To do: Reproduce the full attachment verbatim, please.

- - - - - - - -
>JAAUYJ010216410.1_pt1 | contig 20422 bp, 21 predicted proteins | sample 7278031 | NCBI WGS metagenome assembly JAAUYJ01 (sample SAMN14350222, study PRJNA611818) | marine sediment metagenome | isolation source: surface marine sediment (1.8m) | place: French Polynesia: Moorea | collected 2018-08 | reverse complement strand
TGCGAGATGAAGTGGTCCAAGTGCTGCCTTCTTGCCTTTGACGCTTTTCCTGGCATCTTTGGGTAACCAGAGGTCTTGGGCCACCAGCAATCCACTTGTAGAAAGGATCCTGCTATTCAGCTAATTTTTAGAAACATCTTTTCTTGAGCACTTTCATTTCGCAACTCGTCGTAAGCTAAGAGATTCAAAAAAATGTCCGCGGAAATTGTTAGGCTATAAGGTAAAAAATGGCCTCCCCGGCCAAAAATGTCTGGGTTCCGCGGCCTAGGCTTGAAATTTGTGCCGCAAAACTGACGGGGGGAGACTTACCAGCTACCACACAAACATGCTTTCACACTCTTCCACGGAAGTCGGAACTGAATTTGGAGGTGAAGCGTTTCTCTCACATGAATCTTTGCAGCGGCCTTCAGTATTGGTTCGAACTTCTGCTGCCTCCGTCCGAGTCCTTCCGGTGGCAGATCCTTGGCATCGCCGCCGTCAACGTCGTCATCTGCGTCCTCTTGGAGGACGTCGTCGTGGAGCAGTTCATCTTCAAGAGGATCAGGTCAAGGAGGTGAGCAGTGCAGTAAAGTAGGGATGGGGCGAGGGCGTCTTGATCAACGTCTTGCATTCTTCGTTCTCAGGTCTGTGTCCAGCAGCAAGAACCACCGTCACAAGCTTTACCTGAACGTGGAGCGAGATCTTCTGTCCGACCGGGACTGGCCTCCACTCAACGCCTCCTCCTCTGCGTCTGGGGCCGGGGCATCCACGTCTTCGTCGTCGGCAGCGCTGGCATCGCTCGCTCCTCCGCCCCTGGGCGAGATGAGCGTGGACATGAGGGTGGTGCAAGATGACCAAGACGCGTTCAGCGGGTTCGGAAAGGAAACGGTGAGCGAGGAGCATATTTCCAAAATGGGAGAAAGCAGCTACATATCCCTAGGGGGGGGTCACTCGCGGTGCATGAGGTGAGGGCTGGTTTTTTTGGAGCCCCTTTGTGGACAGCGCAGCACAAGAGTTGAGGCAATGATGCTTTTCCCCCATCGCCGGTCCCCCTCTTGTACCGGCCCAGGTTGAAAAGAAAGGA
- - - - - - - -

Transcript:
>JAAUYJ010216410.1_pt1 | contig 20422 bp, 21 predicted proteins | sample 7278031 | NCBI WGS metagenome assembly JAAUYJ01 (sample SAMN14350222, study PRJNA611818) | marine sediment metagenome | isolation source: surface marine sediment (1.8m) | place: French Polynesia: Moorea | collected 2018-08 | reverse complement strand
TGCGAGATGAAGTGGTCCAAGTGCTGCCTTCTTGCCTTTGACGCTTTTCCTGGCATCTTTGGGTAACCAGAGGTCTTGGGCCACCAGCAATCCACTTGTAGAAAGGATCCTGCTATTCAGCTAATTTTTAGAAACATCTTTTCTTGAGCACTTTCATTTCGCAACTCGTCGTAAGCTAAGAGATTCAAAAAAATGTCCGCGGAAATTGTTAGGCTATAAGGTAAAAAATGGCCTCCCCGGCCAAAAATGTCTGGGTTCCGCGGCCTAGGCTTGAAATTTGTGCCGCAAAACTGACGGGGGGAGACTTACCAGCTACCACACAAACATGCTTTCACACTCTTCCACGGAAGTCGGAACTGAATTTGGAGGTGAAGCGTTTCTCTCACATGAATCTTTGCAGCGGCCTTCAGTATTGGTTCGAACTTCTGCTGCCTCCGTCCGAGTCCTTCCGGTGGCAGATCCTTGGCATCGCCGCCGTCAACGTCGTCATCTGCGTCCTCTTGGAGGACGTCGTCGTGGAGCAGTTCATCTTCAAGAGGATCAGGTCAAGGAGGTGAGCAGTGCAGTAAAGTAGGGATGGGGCGAGGGCGTCTTGATCAACGTCTTGCATTCTTCGTTCTCAGGTCTGTGTCCAGCAGCAAGAACCACCGTCACAAGCTTTACCTGAACGTGGAGCGAGATCTTCTGTCCGACCGGGACTGGCCTCCACTCAACGCCTCCTCCTCTGCGTCTGGGGCCGGGGCATCCACGTCTTCGTCGTCGGCAGCGCTGGCATCGCTCGCTCCTCCGCCCCTGGGCGAGATGAGCGTGGACATGAGGGTGGTGCAAGATGACCAAGACGCGTTCAGCGGGTTCGGAAAGGAAACGGTGAGCGAGGAGCATATTTCCAAAATGGGAGAAAGCAGCTACATATCCCTAGGGGGGGGTCACTCGCGGTGCATGAGGTGAGGGCTGGTTTTTTTGGAGCCCCTTTGTGGACAGCGCAGCACAAGAGTTGAGGCAATGATGCTTTTCCCCCATCGCCGGTCCCCCTCTTGTACCGGCCCAGGTTGAAAAGAAAGGA